Journal article

Bianchi P, Constantine A, Costola G, Mele S, Shore D, Dimopoulos K, Aw T-Cet al., 2021, Ultra fast track extubation in adult congenital heart surgery, Journal of the American Heart Association, Vol: 10, ISSN: 2047-9980

Background:In pediatric cardiac surgery, perioperative management has evolved from slow weaning of mechanical ventilation in the intensive care unit to “ultra‐fast‐track” anesthesia with early extubation (EE) in theater to promote a faster recovery. The strategy of EE has not been assessed in adults with congenital heart disease, a growing population of patients who often require surgery.Methods And Results:Data were collected retrospectively on all patients >16 years of age who underwent adult congenital heart surgery in our tertiary center between December 2012 and January 2020. Coarsened exact matching was performed for relevant baseline variables. Overall, 711 procedures were performed: 133 (18.7%) patients underwent EE and 578 (81.3%) patients received conventional extubation. After matching, patients who received EE required less inotropic or vasopressor support in the early postoperative period (median Vasoactive‐inotropic score 0.5 [0.0–2.0] versus 2.0 [0.0–3.5]; P<0.0001) and had a lower total net fluid balance than patients after conventional extubation (1168±723 versus 847±733 mL; P=0.0002). The overall reintubation rate was low at 0.3%. EE was associated with a significantly shorter postoperative length of stay in higher dependency care units before a “step‐down” to ward‐based care (48 [45–50] versus 50 [47–69] hours; P=0.004). Lower combined intensive care unit and high dependency unit costs were incurred by patients who received EE compared with patients who received conventional extubation (£3949 [3430–4222] versus £4166 [3893–5603]; P<0.0001).Conclusions:In adult patients undergoing surgery for congenital heart disease, EE is associated with a reduced need for postoperative hemodynamic support, a shorter intensive care unit stay, and lower health‐care‐related costs.

Journal article

Bergbaum C, Samaranayake CB, Pitcher A, Weingart E, Semple T, Kokosi M, Wells AU, Montani D, Dimopoulos K, McCabe C, Kempny A, Harries C, Orchard E, Wort SJ, Price LCet al., 2021, A case series on the use of steroids and mycophenolate mofetil in idiopathic and heritable pulmonary veno-occlusive disease: is there a role for immunosuppression?, EUROPEAN RESPIRATORY JOURNAL, Vol: 57, ISSN: 0903-1936

Journal article

Constantine A, Condliffe R, Clift P, Tulloh R, Dimopoulos Ket al., 2021, Palliative care in pulmonary hypertension associated with congenital heart disease: systematic review and expert opinion, ESC Heart Failure, Vol: 8, Pages: 1901-1904, ISSN: 2055-5822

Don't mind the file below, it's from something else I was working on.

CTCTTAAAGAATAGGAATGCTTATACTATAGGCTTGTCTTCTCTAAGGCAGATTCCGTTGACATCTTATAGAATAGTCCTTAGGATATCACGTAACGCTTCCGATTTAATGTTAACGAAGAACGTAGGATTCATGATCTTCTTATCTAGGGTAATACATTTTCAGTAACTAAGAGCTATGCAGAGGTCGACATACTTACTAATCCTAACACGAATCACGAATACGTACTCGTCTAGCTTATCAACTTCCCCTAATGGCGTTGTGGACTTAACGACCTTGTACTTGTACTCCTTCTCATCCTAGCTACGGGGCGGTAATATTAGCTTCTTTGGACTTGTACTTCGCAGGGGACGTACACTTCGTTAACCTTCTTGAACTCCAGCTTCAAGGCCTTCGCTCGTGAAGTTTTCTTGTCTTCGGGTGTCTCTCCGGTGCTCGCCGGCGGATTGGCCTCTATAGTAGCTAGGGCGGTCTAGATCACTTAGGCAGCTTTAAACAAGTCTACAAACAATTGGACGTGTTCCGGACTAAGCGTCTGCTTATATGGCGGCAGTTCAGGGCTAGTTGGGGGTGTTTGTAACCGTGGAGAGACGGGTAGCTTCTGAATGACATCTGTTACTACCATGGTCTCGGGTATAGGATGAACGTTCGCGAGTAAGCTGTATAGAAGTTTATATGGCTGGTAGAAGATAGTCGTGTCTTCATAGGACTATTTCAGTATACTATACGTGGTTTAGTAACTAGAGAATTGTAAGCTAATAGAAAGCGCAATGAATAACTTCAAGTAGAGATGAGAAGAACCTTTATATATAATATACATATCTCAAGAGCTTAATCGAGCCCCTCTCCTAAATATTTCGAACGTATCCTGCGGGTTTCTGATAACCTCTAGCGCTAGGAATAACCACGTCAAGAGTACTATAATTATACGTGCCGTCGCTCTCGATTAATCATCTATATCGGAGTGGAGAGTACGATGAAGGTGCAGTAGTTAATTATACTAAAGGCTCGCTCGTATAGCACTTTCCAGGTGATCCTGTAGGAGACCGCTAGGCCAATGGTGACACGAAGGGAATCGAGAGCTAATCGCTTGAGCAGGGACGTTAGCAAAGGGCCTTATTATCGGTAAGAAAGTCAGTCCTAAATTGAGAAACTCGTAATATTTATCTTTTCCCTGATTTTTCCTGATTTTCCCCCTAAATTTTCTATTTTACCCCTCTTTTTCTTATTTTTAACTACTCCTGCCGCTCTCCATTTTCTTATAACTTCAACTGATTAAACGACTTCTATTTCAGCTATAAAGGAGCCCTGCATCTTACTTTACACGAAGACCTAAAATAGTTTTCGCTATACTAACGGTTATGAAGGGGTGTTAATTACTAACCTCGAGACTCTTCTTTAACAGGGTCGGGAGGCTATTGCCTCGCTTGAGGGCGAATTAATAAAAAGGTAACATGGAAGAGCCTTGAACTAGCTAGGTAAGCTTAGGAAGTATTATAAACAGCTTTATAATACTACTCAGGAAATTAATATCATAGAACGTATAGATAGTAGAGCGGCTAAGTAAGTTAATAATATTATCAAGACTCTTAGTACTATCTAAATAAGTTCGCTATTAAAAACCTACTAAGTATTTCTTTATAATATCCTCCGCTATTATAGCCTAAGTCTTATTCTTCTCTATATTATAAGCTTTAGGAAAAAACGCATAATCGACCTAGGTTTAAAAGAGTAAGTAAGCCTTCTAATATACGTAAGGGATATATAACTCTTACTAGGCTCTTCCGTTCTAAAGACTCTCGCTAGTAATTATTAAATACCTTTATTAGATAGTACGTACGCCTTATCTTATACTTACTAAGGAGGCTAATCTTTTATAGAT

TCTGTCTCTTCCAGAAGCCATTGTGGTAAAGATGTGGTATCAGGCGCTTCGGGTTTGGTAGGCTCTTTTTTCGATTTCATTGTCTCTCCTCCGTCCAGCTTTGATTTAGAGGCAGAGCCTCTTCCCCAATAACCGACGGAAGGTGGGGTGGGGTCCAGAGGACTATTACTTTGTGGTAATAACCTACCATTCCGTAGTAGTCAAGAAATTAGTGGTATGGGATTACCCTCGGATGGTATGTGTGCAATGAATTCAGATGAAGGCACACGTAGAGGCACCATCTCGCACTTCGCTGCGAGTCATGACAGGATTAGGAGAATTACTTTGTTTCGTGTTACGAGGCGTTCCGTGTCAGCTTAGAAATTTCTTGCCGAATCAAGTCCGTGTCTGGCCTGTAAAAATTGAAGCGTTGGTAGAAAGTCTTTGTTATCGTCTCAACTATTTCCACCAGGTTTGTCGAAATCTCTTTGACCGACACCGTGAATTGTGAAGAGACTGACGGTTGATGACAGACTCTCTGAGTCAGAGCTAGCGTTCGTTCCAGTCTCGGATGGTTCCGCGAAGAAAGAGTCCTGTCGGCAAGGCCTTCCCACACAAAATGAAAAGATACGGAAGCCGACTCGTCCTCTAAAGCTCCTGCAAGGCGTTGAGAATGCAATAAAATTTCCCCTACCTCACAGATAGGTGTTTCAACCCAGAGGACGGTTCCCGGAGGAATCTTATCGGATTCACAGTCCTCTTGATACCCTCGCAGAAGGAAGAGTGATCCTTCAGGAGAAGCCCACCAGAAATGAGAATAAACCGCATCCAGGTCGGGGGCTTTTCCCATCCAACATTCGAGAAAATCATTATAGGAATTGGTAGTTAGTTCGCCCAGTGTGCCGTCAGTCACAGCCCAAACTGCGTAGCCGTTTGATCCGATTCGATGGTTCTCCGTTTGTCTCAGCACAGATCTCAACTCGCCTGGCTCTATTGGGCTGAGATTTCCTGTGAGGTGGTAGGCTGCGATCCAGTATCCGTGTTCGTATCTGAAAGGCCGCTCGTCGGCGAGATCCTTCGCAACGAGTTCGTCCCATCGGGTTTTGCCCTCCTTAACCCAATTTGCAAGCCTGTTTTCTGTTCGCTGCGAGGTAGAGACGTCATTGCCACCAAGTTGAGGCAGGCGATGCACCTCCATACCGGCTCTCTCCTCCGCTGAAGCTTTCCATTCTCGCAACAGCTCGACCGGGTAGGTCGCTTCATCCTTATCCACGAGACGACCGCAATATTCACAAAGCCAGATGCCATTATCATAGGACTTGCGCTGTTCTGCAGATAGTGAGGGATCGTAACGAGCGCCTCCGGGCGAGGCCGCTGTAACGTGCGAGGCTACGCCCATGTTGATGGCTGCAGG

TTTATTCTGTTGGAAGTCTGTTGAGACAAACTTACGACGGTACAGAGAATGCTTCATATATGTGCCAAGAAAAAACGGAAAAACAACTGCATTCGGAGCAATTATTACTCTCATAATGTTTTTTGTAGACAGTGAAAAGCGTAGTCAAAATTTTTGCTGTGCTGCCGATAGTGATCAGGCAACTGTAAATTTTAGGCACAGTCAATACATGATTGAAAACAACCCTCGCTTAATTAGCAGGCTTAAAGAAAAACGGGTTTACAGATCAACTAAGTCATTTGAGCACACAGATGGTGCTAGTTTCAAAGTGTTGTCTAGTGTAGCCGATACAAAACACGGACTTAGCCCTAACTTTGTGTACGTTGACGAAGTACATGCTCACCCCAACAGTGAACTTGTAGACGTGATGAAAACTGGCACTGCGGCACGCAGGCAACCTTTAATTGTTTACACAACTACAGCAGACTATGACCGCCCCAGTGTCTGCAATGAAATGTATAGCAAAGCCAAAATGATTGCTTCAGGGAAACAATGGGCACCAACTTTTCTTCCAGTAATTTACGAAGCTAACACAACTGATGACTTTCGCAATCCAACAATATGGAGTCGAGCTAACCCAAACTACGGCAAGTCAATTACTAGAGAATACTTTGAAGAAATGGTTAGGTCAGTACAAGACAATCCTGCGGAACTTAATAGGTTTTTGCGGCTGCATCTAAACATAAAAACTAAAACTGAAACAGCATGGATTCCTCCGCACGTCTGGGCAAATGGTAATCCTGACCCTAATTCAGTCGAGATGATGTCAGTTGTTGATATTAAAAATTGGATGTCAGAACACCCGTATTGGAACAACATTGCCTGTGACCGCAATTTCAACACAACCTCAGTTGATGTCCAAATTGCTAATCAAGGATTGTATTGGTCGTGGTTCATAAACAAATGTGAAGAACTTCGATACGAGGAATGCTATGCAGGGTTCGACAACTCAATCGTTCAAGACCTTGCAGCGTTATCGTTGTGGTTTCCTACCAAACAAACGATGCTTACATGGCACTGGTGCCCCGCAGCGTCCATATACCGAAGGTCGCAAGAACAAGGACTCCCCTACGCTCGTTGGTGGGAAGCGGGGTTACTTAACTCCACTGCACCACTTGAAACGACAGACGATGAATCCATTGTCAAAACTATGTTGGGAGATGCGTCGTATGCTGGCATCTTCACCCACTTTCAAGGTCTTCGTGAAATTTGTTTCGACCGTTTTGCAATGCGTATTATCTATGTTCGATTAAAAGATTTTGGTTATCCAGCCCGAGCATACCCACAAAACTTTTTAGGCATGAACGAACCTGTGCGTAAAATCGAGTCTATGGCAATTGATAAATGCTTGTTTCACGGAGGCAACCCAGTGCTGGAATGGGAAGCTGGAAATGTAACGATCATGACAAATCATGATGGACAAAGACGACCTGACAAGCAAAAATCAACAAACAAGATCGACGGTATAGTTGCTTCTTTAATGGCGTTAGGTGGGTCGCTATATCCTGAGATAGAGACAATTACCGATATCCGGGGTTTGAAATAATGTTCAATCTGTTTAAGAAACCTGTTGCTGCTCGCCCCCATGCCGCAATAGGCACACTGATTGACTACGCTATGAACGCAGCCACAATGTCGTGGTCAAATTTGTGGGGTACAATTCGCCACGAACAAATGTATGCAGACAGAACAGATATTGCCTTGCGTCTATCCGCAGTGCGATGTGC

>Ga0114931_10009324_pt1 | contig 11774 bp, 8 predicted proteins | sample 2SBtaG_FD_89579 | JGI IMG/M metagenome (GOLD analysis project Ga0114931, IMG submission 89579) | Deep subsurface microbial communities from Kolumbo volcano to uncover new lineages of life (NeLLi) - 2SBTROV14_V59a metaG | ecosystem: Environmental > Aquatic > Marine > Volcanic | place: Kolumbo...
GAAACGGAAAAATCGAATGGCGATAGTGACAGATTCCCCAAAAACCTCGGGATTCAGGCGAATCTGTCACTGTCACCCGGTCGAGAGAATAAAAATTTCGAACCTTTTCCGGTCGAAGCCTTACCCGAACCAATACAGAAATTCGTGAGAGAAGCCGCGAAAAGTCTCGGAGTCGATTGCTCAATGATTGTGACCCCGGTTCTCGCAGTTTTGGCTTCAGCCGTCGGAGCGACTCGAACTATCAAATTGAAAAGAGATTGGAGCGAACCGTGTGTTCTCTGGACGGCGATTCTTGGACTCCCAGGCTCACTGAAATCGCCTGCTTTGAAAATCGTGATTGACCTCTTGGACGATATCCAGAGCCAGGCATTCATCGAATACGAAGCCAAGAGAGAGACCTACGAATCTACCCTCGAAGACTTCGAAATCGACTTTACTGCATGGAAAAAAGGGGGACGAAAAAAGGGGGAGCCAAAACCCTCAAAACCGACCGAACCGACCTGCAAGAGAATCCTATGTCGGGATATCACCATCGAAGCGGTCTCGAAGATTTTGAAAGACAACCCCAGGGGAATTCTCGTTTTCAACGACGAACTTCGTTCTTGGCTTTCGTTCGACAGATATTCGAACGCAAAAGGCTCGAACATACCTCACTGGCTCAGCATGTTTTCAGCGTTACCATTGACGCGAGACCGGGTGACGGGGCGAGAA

AimsPulmonary arterial hypertension (PAH) is common amongst patients with congenital heart disease (CHD). It is a severe and complex condition that adversely affects quality of life and prognosis. While quality of life questionnaires are routinely used in clinical pulmonary hypertension practice, little is known on how to interpret their results and manage PAH‐CHD patients with evidence of impaired health‐related quality of life, especially those with advanced disease and palliative care needs.Methods and resultsWe performed a systematic review of studies concerning palliative care for people with PAH‐CHD, also reviewing the health‐related quality of life literature pertaining to these patients. Of 330 papers identified through initial screening, 17 were selected for inclusion. Underutilization of advance care planning and palliative care resources was common. Where palliative care input was sought, this was frequently late in the course of the disease. No studies provided evidence‐based clinical criteria for triggering referral to palliative care, a framework for providing tailored care in this patient group, or how to manage the risk of sudden cardiac death and implantable cardioverter defibrillators in advanced PAH‐CHD. We synthesize this information into eight important areas, including the impact of PAH‐CHD on quality of life, barriers to and benefits of palliative care involvement, advance care planning discussions, and end‐of‐life care issues in this complex patient group, and provide expert consensus on best practice in this field.ConclusionsThis paper presents the results of a systematic review and expert statements on the preferred palliative care strategy for patients with PAH‐CHD.

Journal article

Barradas-Pires A, Boyalla V, Dimopoulos K, 2021, Gender, an additional cardiovascular risk factor?Y, INTERNATIONAL JOURNAL OF CARDIOLOGY, Vol: 331, Pages: 270-272, ISSN: 0167-5273

Journal article

Vidal MLB, Diller G-P, Kempny A, Li W, Dimopoulos K, Wort SJ, Gatzoulis Met al., 2021, UTILITY OF DEEP LEARNING ALGORITHMS IN DIAGNOSING AND AUTOMATIC PROGNOSTICATION OF PULMONARY ARTERIAL HYPERTENSION BASED ON ROUTINE ECHOCARDIOGRAPHIC IMAGING, 70th Annual Scientific Session and Expo of the American-College-of-Cardiology (ACC), Publisher: ELSEVIER SCIENCE INC, Pages: 1670-1670, ISSN: 0735-1097